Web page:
This is an important step forward for her. One way in which it will be obvious is when, between the ages of 18 months and two years, she starts sorting objects as a form of play: she might sort her building blocks out from her other toys, for example, or the different animals in a toy farmyard. You’ll notice, too, that she’s begun to understand how things are grouped: she knows, for instance, that her toy ball and an apple are similar an shape and that they roll; that sparrows and crows are alike because they have feathers and fly; that animals that bark and have four legs are dogs.
Some time before her third birthday, your toddler will begin to give these concepts names – round, bird, dog. She will use the names in all cases where they are appropriate – whether the dog in question, for instance, is a family pet, a dog she sees on television or in a book, or a toy dog. By the time she is three years old, she will describe things in a way that shows she also understandings their differences: “Our dog,” “toy dog.”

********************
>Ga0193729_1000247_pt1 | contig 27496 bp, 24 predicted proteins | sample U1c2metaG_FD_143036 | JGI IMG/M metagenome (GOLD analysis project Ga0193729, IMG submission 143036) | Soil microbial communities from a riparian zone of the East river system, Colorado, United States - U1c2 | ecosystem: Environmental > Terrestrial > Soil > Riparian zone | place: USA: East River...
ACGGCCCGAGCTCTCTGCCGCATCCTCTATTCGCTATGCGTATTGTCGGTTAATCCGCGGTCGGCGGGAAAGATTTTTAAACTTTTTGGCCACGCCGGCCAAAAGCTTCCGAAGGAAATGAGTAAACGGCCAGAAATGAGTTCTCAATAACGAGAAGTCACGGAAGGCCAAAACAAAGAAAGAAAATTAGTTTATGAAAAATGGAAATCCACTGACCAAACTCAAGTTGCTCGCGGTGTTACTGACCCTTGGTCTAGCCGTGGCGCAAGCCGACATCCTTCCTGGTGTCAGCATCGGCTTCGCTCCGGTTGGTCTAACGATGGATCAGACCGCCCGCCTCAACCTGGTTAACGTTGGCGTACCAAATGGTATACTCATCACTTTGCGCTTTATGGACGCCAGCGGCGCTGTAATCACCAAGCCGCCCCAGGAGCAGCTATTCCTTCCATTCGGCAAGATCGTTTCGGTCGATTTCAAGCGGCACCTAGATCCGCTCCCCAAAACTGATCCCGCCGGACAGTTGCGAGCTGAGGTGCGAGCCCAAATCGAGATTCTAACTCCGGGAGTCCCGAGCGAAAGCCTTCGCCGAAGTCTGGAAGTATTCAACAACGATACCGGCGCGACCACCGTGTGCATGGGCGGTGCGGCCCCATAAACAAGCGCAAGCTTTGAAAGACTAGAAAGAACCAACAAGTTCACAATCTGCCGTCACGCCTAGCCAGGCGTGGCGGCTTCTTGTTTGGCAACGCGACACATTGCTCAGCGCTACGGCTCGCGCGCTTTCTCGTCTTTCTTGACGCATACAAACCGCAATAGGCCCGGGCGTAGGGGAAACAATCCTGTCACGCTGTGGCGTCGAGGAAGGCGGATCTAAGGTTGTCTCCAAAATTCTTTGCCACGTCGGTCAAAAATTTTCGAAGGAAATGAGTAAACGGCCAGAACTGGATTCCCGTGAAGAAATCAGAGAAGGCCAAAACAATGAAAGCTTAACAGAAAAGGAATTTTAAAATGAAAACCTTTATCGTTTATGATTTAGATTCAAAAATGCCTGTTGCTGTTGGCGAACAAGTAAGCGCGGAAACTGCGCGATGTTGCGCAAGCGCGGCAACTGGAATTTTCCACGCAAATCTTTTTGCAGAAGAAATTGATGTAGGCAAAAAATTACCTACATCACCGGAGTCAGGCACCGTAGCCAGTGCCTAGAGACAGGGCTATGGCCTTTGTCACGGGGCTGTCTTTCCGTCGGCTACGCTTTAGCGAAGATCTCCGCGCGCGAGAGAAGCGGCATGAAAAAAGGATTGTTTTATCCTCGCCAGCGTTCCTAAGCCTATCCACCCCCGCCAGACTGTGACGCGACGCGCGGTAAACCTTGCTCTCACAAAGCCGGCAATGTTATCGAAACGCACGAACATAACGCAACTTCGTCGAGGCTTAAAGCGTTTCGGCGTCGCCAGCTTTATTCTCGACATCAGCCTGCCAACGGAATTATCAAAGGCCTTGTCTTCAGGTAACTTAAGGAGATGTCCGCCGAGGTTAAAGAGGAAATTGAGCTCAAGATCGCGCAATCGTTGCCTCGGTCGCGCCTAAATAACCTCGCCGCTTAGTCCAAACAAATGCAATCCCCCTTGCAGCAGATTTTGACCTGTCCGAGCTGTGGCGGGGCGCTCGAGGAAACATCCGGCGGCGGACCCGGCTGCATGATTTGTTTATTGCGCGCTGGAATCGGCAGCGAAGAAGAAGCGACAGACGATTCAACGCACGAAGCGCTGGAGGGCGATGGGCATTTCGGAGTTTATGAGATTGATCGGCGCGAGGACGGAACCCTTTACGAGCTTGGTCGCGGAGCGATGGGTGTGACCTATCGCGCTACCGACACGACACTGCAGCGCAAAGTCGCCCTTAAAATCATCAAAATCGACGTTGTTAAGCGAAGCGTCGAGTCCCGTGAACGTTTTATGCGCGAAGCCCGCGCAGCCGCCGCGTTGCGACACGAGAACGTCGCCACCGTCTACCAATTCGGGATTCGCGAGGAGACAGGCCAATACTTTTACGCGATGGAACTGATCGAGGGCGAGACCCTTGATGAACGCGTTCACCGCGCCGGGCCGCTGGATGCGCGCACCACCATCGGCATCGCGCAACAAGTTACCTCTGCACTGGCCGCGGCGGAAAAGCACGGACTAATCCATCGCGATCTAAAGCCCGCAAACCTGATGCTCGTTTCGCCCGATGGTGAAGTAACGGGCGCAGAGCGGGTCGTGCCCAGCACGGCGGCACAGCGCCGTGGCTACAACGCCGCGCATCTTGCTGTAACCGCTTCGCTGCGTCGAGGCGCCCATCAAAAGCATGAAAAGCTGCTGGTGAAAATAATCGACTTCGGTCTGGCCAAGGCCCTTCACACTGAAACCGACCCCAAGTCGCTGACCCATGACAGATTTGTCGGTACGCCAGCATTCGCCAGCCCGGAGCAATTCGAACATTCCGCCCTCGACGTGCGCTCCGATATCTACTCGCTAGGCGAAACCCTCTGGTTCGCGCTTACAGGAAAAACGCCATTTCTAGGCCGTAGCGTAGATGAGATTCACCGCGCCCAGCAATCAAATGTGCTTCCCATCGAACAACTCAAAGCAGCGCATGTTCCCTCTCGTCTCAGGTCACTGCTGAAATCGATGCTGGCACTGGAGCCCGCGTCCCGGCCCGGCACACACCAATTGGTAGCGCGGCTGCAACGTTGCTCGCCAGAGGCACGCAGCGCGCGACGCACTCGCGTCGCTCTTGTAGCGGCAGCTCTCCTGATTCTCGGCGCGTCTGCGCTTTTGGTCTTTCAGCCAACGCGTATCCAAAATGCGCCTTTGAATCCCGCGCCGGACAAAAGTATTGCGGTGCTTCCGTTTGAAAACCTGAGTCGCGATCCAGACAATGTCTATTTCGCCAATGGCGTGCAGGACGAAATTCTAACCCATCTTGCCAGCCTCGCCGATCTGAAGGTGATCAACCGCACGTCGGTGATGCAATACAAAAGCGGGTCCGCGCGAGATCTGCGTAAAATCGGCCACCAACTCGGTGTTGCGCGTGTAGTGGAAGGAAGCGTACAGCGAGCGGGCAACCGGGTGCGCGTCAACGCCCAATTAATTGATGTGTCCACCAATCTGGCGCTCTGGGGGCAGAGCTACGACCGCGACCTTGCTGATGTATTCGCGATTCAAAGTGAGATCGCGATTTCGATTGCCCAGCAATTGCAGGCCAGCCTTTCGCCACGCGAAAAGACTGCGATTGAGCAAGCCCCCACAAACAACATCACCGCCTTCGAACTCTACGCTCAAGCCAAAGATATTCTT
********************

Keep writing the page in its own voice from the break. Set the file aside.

COLORS: To help your child grasp the notion of color, always mention the color of something that you are using or wanting.
- Household items: “I am looking for the green package”; “Where’s that red can gone?”; “Oh, I’ve found the jar with the blue label”
- Your child’s clothes; “ That’s a pretty pink dress“; “What a nice red sweater”
- Flowers, animals, and especially birds: “Can you see the robin’s red breast?”
- Show your child how colors are made: “Look, if we mix a little bit of red with this white we will get pink; yellow mixed with blue will make green”
- Teach your child the colors of the rainbow and get her to pick them out if you see a real rainbow
Concept of roundness: A toddler can begin to deal with sophisticated ideas. She will understand that roundness, for example, is a property of different objects.